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Published October 16, 2009 | Accepted Version + Supplemental Material
Journal Article Open

The Taste of Carbonation


Carbonated beverages are commonly available and immensely popular, but little is known about the cellular and molecular mechanisms underlying the perception of carbonation in the mouth. In mammals, carbonation elicits both somatosensory and chemosensory responses, including activation of taste neurons. We have identified the cellular and molecular substrates for the taste of carbonation. By targeted genetic ablation and the silencing of synapses in defined populations of taste receptor cells, we demonstrated that the sour-sensing cells act as the taste sensors for carbonation, and showed that carbonic anhydrase 4, a glycosylphosphatidylinositol-anchored enzyme, functions as the principal CO_2 taste sensor. Together, these studies reveal the basis of the taste of carbonation as well as the contribution of taste cells in the orosensory response to CO_2.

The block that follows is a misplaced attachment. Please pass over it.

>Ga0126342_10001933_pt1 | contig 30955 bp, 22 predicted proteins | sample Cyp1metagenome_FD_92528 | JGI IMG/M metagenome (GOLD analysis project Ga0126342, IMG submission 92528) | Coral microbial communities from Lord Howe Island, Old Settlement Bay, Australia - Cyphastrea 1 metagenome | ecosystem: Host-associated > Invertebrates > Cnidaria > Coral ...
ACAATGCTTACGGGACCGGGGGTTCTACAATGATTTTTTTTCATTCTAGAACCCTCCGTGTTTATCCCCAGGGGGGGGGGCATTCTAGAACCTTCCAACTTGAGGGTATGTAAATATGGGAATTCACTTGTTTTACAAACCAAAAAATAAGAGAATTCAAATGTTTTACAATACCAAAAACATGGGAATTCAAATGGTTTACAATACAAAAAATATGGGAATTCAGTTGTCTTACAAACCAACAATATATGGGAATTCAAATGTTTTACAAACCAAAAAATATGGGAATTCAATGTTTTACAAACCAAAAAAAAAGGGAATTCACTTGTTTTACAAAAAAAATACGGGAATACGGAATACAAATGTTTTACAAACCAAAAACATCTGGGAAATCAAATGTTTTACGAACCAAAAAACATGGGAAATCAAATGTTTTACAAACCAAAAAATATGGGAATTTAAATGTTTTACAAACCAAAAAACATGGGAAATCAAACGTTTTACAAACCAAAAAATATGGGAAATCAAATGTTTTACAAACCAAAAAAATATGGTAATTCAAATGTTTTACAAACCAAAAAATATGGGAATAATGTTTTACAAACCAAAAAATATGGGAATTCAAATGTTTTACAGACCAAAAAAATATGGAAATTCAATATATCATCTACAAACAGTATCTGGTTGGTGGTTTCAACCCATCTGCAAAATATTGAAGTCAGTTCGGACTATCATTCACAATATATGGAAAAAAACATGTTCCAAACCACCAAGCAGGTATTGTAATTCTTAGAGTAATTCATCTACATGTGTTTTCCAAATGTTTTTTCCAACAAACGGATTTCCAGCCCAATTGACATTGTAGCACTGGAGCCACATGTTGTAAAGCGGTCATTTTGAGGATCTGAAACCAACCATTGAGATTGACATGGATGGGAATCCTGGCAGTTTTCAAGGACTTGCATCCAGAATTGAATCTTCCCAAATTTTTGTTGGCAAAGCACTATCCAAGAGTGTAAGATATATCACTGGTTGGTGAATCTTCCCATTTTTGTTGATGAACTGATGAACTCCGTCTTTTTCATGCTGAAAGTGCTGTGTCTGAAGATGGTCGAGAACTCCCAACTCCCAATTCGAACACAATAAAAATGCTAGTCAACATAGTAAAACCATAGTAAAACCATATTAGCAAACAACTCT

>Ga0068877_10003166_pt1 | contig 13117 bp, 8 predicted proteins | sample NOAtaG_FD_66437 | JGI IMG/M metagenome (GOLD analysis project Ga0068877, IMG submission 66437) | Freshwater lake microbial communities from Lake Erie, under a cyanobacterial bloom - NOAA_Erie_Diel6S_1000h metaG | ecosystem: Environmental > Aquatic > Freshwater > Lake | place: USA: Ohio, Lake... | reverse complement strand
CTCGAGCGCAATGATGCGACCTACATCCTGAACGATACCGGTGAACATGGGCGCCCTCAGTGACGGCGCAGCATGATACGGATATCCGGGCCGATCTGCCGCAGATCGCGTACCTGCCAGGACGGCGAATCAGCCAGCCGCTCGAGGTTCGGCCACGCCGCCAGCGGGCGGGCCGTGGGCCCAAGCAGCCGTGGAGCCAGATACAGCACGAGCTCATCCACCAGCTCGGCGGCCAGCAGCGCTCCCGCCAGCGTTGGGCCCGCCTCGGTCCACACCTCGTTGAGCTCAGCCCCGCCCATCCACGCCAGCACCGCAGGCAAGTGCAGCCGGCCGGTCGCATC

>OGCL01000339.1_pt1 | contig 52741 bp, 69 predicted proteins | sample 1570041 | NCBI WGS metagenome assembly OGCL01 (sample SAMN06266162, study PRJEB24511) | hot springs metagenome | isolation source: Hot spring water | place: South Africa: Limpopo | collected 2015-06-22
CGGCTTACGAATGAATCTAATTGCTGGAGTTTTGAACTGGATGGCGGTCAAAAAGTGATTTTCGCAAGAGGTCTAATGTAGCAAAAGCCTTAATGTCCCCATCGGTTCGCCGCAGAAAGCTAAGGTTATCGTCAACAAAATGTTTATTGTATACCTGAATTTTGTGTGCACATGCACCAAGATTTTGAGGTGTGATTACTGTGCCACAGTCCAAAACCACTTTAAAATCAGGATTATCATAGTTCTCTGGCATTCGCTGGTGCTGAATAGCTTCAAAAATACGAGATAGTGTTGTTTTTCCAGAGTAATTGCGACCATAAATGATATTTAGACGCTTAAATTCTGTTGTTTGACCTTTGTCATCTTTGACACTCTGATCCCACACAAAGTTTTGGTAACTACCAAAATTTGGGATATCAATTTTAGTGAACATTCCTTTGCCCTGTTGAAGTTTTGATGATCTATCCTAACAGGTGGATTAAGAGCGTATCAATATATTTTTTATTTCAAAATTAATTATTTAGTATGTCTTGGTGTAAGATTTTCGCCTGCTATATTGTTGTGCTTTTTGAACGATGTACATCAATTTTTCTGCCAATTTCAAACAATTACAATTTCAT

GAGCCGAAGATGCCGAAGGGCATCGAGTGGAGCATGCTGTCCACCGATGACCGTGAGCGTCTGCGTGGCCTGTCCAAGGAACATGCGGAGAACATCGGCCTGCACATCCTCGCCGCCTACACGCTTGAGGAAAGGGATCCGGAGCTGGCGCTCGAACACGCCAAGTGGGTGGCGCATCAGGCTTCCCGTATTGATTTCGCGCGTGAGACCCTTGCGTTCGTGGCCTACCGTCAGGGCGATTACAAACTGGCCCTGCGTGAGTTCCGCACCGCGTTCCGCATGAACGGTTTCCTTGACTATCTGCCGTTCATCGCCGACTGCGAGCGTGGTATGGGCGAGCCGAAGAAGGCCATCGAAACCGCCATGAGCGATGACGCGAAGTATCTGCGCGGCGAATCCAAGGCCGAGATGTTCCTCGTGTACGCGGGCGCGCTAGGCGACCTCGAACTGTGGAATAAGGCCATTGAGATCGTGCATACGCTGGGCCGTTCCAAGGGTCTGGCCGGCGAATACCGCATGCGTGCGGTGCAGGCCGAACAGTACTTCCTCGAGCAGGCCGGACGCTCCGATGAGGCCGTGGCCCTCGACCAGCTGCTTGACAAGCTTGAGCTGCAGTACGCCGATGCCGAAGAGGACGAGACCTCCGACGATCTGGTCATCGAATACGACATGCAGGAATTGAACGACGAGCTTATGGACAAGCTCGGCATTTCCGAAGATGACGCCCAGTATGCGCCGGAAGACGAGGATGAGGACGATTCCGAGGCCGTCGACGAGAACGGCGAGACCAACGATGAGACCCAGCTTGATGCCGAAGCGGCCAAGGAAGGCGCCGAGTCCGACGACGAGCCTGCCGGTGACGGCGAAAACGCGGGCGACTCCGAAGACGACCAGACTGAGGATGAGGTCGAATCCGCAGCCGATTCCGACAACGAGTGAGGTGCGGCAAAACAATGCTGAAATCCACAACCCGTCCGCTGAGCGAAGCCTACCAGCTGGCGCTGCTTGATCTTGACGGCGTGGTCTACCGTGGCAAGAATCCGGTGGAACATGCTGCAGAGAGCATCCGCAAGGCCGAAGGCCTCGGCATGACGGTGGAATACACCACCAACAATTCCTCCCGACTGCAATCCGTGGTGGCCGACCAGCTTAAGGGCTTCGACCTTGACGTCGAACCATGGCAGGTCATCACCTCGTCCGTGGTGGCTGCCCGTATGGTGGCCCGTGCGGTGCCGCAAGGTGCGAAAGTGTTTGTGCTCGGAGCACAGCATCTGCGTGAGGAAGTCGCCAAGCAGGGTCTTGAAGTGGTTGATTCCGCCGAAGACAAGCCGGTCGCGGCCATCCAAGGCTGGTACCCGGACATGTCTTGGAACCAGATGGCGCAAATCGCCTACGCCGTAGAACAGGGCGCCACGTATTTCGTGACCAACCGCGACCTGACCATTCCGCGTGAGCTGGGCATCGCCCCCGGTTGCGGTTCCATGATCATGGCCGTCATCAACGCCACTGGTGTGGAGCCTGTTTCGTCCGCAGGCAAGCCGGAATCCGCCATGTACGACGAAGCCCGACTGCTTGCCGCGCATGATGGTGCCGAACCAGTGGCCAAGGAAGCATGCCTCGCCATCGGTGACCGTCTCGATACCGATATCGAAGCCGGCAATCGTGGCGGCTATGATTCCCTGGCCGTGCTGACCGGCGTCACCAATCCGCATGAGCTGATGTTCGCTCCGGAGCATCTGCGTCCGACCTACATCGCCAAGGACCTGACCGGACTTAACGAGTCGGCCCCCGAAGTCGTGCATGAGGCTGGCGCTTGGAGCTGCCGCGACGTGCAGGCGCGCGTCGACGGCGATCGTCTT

Additional Information

© 2009 American Association for the Advancement of Science. Received for publication 6 April 2009. Accepted for publication 17 August 2009. We thank W. Guo and A. Becker for generation and maintenance of mouse lines, M. Hoon for help in the initial phase of this work, E. R. Swenson for a generous gift of benzolamide, M. Goulding for Rosa26-flox-STOP-TeNT mice, A. Waheed for Car4 antibodies, and members of the Zuker laboratory for valuable comments. Supported in part by the intramural research program of the NIH, NIDCR (N.J.P.R.). C.S.Z. is an investigator of the Howard Hughes Medical Institute.

Attached Files

Accepted Version - nihms466969.pdf

Supplemental Material - Chandrashekar.SOM.pdf


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